Climate Policy, 22:4, 514-533, DOI: 10.1080/14693062.2022.2047585
Indigenous Peoples; nature-based solutions; nature-based climate solutions; climate policy; self-determination
Political traction for nature-based solutions is rapidly growing as governments recognize their role in addressing the simultaneous climate and biodiversity crises. While there has been recognition of the role of Indigenous Peoples in nature-based solutions, there has also been limited academic review on their relationship. This paper explores how the Government of Canada’s conceptualization of nature-based solutions either support or prevent Indigenous sustainable self-determination. Drawing on past policy frameworks, we construct a novel four-dimensional sustainable self-determination policy lens focused on: Indigenous knowledge systems; Indigenous jurisdiction over land; the full and effective participation of Indigenous Peoples; and Indigenous Peoples as rights-holders to review a total of nine federal climate policy, planning, and science documents. Our analysis shows that while there is growing recognition of Indigenous rights, inclusion of Indigenous knowledge, and commitments to include the participation of Indigenous Peoples in the implementation of certain climate activities, there is a clear unwillingness to recognize Indigenous jurisdiction and Indigenous understandings of land as systems of reciprocal relations. Reframing nature-based solutions in the context of Canadian and international climate policy is essential not only to advance the self-determination of Indigenous Peoples, but also to create the ceremonial ground for Indigenous visions of nature-based solutions in order to address these joint crises.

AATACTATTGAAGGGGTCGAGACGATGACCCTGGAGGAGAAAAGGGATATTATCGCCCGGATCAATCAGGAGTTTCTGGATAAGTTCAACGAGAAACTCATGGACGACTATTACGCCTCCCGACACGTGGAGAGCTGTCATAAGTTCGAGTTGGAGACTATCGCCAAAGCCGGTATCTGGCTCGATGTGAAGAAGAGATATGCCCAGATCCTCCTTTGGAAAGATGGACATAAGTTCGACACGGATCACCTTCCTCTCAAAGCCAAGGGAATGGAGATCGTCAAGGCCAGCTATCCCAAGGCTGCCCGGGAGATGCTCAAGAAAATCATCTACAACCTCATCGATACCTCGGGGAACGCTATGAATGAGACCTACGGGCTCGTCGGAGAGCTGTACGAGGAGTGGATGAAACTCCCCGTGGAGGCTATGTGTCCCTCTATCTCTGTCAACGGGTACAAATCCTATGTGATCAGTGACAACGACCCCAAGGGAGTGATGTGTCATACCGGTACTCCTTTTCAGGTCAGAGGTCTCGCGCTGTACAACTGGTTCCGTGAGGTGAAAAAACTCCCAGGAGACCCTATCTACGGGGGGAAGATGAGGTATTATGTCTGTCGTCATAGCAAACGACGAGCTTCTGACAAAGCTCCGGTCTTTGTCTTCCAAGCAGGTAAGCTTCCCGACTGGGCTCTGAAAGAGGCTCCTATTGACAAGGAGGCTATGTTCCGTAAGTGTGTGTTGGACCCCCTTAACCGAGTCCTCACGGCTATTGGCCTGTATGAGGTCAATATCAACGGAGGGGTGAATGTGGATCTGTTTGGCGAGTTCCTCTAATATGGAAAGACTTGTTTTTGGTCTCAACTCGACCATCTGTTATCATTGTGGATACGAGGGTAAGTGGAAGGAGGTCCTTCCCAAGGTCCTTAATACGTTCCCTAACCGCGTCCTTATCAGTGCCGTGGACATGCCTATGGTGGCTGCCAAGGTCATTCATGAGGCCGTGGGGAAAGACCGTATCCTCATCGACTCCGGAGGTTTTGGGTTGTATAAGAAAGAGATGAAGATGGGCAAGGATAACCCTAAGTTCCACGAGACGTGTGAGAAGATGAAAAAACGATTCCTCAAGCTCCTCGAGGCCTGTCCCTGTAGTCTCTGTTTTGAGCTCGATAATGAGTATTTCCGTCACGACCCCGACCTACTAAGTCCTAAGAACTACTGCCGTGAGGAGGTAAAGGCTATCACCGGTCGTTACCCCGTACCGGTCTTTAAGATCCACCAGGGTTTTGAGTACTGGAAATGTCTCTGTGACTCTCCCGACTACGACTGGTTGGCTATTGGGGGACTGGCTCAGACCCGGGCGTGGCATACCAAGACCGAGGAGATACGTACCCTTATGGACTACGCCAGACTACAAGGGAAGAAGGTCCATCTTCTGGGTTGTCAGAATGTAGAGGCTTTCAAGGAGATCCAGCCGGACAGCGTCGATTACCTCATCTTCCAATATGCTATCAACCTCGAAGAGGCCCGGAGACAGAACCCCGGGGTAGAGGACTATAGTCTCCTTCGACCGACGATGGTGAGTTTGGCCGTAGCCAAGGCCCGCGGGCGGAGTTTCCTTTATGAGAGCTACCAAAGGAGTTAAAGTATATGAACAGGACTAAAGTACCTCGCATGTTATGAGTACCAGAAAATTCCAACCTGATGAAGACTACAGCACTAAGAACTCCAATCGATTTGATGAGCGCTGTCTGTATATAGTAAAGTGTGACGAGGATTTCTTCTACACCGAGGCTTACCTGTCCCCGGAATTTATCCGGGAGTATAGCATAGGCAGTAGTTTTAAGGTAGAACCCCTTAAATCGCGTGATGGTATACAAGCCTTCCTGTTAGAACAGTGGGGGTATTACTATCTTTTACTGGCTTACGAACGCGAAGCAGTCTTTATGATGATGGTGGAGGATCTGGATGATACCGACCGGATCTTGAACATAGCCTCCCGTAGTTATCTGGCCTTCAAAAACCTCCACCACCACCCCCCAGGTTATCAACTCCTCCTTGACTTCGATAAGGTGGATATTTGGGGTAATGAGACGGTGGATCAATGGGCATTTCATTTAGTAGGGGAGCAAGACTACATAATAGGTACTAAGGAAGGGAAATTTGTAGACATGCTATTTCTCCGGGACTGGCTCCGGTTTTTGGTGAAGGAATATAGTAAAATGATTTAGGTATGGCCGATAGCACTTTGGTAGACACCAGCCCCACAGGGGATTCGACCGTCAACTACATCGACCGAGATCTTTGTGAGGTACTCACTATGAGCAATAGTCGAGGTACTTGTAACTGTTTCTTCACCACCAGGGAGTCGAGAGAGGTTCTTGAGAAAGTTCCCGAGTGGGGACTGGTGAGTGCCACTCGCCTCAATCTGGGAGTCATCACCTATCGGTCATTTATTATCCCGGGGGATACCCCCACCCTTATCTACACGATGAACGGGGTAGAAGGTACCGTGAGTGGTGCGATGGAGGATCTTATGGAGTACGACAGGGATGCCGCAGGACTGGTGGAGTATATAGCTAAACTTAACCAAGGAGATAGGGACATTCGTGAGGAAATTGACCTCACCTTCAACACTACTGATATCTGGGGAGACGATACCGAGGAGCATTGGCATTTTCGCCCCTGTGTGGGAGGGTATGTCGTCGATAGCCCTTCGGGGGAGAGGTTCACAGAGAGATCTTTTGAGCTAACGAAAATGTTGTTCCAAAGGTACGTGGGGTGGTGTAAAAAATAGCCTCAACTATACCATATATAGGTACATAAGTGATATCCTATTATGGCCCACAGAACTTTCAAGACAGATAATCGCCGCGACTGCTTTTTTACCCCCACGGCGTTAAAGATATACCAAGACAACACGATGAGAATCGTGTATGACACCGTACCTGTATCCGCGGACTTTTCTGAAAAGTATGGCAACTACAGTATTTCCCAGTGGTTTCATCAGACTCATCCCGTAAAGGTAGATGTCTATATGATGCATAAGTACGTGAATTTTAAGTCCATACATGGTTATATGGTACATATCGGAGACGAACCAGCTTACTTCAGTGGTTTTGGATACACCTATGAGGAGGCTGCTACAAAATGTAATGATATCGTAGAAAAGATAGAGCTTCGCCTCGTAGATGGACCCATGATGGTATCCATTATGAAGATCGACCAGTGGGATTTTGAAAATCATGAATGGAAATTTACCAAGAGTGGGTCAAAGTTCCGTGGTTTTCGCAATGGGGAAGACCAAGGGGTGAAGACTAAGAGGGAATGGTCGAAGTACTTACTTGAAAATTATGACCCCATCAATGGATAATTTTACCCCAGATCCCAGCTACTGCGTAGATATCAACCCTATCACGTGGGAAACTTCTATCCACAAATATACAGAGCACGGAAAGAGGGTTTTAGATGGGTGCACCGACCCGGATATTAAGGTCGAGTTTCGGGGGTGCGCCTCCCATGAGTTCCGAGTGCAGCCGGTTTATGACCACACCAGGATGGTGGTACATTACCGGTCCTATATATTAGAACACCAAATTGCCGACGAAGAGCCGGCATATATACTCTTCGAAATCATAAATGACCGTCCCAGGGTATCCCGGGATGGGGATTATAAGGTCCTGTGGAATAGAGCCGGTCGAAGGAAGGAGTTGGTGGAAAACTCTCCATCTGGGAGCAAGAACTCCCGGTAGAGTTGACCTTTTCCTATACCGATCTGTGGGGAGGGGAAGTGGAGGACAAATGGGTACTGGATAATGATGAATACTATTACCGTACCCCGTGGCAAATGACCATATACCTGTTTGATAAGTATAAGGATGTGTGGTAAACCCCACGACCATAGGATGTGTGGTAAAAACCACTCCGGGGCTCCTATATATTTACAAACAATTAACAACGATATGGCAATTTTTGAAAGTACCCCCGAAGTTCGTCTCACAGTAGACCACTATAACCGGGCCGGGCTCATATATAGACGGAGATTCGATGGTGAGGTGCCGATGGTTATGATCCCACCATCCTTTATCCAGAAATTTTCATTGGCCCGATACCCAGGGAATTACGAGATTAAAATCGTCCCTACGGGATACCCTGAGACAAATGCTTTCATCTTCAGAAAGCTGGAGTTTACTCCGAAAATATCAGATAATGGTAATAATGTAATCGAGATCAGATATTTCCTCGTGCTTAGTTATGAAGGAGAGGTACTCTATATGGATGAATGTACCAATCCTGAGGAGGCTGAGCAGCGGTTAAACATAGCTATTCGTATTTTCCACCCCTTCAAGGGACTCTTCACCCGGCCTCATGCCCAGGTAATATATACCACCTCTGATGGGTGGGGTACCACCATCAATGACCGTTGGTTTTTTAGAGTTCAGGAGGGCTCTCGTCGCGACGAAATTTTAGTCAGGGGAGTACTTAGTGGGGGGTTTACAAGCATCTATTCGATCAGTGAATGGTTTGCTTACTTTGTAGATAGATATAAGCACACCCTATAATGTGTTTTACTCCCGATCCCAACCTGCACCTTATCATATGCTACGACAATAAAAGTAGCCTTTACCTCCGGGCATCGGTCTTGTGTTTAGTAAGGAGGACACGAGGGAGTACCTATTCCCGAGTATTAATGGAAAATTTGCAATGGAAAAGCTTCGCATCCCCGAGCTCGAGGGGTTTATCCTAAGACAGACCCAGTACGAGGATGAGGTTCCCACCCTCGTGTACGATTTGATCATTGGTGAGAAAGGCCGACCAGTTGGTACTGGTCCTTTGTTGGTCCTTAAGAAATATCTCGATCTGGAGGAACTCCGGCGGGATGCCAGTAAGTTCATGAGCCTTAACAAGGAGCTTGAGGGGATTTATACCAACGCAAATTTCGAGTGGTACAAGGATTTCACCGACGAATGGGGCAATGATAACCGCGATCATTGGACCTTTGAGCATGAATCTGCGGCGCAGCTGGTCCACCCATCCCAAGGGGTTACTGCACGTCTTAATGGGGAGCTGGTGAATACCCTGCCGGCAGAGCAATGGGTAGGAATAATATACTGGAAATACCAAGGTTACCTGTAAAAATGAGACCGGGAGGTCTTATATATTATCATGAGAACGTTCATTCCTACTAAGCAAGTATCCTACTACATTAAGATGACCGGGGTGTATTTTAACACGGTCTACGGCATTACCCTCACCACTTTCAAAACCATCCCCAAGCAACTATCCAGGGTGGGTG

Reed, Graeme; Brunet, Nicolas D.; McGregor, Deborah; Scurr, Curtis; Sadik, Tonio; Lavigne, Jamie; and Longboat, Sheri, "Toward Indigenous visions of nature-based solutions: an exploration into Canadian federal climate policy" (2022). Articles & Book Chapters. 2917.